Damian E. Greaves
10/2/2020 05:59:49 am
This is certainly a very serious situation given that in our region, the Caribbean, our health and social systems are seemingly unprepared to handle the tsunamic effect of the situation that you have most elegantly described above. This suggests that there must be an urgent attempt to manage our health systems better, both in this current period and in the future. I think that there is also an urgent need to redouble our efforts to ensure greater integration of our health and social services given the likely prospect of the multiple morbidities that will be experienced by our elderly population and the absence of a human rights approach to their care.
10/2/2020 09:45:52 am
Many thanks Eddie. This is an excellent resource; very informative and timely. I've shared it with academics, postgraduate students, policy makers and advocates for the rights of older persons. Very valuable for SDG5.4 on valuing unpaid care work. Keep up the good work!
10/2/2020 11:37:12 am
This is both a welcome and timely initiative -the COVID pandemic has heightened what was already a problem that has increasingly surfaced in countries such as those in the Caribbean who have depended largely on female family care for the elderly and infirmed. Without associating ageing only as a deficit associated with ill health, there are obvious institutional responses that need to be made to both promote healthy ageing as well as facilitate those who need continuous healthcare.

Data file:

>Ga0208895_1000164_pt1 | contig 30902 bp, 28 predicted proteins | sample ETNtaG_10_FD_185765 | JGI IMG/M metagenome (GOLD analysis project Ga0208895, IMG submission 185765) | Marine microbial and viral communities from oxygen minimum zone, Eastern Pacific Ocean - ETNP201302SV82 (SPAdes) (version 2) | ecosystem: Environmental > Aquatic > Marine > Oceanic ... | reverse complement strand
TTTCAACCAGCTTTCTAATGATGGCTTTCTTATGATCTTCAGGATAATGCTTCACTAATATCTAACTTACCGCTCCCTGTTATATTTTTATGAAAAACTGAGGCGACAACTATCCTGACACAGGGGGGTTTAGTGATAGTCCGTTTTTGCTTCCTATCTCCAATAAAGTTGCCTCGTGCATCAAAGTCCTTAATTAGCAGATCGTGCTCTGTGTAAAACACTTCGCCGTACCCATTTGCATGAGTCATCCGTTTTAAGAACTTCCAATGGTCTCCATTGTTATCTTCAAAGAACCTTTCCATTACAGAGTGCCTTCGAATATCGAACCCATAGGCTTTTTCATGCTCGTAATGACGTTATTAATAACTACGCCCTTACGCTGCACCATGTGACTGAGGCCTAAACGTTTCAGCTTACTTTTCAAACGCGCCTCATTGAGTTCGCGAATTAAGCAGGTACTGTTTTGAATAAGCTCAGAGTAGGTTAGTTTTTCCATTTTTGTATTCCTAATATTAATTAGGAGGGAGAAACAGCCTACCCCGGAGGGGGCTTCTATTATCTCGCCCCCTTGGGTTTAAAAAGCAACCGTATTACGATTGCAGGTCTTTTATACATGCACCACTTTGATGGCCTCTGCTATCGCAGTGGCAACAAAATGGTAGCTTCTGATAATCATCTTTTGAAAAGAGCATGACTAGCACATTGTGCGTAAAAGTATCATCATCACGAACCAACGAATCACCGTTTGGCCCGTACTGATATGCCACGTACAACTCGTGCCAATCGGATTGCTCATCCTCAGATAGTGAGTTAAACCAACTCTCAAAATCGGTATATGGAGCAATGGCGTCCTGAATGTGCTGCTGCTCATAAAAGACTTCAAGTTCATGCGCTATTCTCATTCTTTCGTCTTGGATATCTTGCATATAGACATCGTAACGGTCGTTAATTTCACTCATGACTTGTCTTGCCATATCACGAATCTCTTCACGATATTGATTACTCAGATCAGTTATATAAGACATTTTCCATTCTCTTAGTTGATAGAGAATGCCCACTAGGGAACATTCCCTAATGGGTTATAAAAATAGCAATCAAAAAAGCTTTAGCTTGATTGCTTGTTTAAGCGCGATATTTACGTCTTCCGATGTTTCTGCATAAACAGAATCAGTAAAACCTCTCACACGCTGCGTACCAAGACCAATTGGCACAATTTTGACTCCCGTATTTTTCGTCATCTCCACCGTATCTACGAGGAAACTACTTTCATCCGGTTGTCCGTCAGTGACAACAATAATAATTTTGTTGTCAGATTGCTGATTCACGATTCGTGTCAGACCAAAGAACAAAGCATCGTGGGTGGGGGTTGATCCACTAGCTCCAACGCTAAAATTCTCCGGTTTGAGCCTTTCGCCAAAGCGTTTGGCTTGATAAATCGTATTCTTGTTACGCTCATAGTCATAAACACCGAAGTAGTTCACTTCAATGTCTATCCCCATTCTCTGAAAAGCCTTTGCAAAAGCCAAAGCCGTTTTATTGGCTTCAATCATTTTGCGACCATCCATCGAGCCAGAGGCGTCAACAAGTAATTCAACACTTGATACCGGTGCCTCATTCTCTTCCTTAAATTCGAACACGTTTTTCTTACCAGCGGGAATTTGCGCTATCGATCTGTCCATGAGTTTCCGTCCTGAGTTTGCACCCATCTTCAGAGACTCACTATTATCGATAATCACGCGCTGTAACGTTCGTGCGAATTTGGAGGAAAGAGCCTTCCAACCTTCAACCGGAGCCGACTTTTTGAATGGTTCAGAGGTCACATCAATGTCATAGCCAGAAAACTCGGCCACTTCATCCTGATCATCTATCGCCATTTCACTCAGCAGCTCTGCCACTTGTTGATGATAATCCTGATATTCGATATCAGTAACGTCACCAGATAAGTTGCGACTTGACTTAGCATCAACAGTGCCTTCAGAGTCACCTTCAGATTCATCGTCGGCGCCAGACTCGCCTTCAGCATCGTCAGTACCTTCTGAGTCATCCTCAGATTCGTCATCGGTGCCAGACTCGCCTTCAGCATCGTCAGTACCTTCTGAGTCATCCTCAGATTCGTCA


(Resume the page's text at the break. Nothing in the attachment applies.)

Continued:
10/4/2020 11:52:52 pm
"The second fastest increase is projected for Sub-Saharan Africa, where the population aged 65 or over could grow from 32 million in 2019 to 101 million in 2050 (218 per cent)." Although this rise can be attributed to an increase in total numbers, also reflecting higher birth rates from past decades, people over 65 years still form around 5% of the total population of SSA. Roughly half the population is under 19 (median age). What we have to remember is that small percentage of people are often maintaining extended family homes in rural areas, are the main care-givers for younger children, and are the ones who keep the stories and narratives of communities alive. They enable young parents to continue to be economically productive, and should be valued as such.
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Edward and Auriol Greene Directors, GOFAD.